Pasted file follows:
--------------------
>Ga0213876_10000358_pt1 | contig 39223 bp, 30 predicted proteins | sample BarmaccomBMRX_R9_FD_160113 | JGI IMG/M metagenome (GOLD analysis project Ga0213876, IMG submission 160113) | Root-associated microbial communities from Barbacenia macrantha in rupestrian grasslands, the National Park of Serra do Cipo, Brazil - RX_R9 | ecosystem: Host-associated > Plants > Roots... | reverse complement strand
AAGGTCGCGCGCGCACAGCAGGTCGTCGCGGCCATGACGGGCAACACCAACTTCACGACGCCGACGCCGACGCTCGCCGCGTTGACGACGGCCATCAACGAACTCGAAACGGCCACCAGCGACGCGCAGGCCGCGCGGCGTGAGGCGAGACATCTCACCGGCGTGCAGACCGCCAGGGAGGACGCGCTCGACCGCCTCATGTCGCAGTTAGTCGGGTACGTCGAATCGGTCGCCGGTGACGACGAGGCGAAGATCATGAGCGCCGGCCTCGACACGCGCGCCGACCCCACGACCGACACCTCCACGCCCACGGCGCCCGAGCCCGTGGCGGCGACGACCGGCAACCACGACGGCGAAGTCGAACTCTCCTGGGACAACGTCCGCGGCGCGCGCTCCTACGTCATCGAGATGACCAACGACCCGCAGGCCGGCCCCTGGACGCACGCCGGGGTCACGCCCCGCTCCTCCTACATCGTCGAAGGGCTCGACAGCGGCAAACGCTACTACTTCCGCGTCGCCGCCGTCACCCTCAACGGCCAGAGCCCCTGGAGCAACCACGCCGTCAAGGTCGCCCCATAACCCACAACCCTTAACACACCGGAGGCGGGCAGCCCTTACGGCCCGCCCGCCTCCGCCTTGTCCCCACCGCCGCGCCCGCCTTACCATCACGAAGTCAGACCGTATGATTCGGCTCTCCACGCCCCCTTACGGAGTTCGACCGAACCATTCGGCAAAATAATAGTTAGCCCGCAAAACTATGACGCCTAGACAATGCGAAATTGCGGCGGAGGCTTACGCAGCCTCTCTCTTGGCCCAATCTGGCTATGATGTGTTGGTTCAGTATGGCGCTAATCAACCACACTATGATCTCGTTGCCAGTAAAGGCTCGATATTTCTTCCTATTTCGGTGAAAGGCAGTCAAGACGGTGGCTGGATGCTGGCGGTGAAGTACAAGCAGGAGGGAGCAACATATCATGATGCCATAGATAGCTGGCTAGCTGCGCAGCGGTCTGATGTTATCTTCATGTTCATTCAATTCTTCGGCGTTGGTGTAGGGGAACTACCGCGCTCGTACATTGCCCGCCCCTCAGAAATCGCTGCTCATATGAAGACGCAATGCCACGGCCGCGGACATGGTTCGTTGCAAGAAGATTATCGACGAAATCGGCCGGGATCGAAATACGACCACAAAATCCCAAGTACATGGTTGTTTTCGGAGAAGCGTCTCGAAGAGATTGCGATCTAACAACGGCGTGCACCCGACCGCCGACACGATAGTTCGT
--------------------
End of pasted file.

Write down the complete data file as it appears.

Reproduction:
>Ga0213876_10000358_pt1 | contig 39223 bp, 30 predicted proteins | sample BarmaccomBMRX_R9_FD_160113 | JGI IMG/M metagenome (GOLD analysis project Ga0213876, IMG submission 160113) | Root-associated microbial communities from Barbacenia macrantha in rupestrian grasslands, the National Park of Serra do Cipo, Brazil - RX_R9 | ecosystem: Host-associated > Plants > Roots... | reverse complement strand
AAGGTCGCGCGCGCACAGCAGGTCGTCGCGGCCATGACGGGCAACACCAACTTCACGACGCCGACGCCGACGCTCGCCGCGTTGACGACGGCCATCAACGAACTCGAAACGGCCACCAGCGACGCGCAGGCCGCGCGGCGTGAGGCGAGACATCTCACCGGCGTGCAGACCGCCAGGGAGGACGCGCTCGACCGCCTCATGTCGCAGTTAGTCGGGTACGTCGAATCGGTCGCCGGTGACGACGAGGCGAAGATCATGAGCGCCGGCCTCGACACGCGCGCCGACCCCACGACCGACACCTCCACGCCCACGGCGCCCGAGCCCGTGGCGGCGACGACCGGCAACCACGACGGCGAAGTCGAACTCTCCTGGGACAACGTCCGCGGCGCGCGCTCCTACGTCATCGAGATGACCAACGACCCGCAGGCCGGCCCCTGGACGCACGCCGGGGTCACGCCCCGCTCCTCCTACATCGTCGAAGGGCTCGACAGCGGCAAACGCTACTACTTCCGCGTCGCCGCCGTCACCCTCAACGGCCAGAGCCCCTGGAGCAACCACGCCGTCAAGGTCGCCCCATAACCCACAACCCTTAACACACCGGAGGCGGGCAGCCCTTACGGCCCGCCCGCCTCCGCCTTGTCCCCACCGCCGCGCCCGCCTTACCATCACGAAGTCAGACCGTATGATTCGGCTCTCCACGCCCCCTTACGGAGTTCGACCGAACCATTCGGCAAAATAATAGTTAGCCCGCAAAACTATGACGCCTAGACAATGCGAAATTGCGGCGGAGGCTTACGCAGCCTCTCTCTTGGCCCAATCTGGCTATGATGTGTTGGTTCAGTATGGCGCTAATCAACCACACTATGATCTCGTTGCCAGTAAAGGCTCGATATTTCTTCCTATTTCGGTGAAAGGCAGTCAAGACGGTGGCTGGATGCTGGCGGTGAAGTACAAGCAGGAGGGAGCAACATATCATGATGCCATAGATAGCTGGCTAGCTGCGCAGCGGTCTGATGTTATCTTCATGTTCATTCAATTCTTCGGCGTTGGTGTAGGGGAACTACCGCGCTCGTACATTGCCCGCCCCTCAGAAATCGCTGCTCATATGAAGACGCAATGCCACGGCCGCGGACATGGTTCGTTGCAAGAAGATTATCGACGAAATCGGCCGGGATCGAAATACGACCACAAAATCCCAAGTACATGGTTGTTTTCGGAGAAGCGTCTCGAAGAGATTGCGATCTAACAACGGCGTGCACCCGACCGCCGACACGATAGTTCGT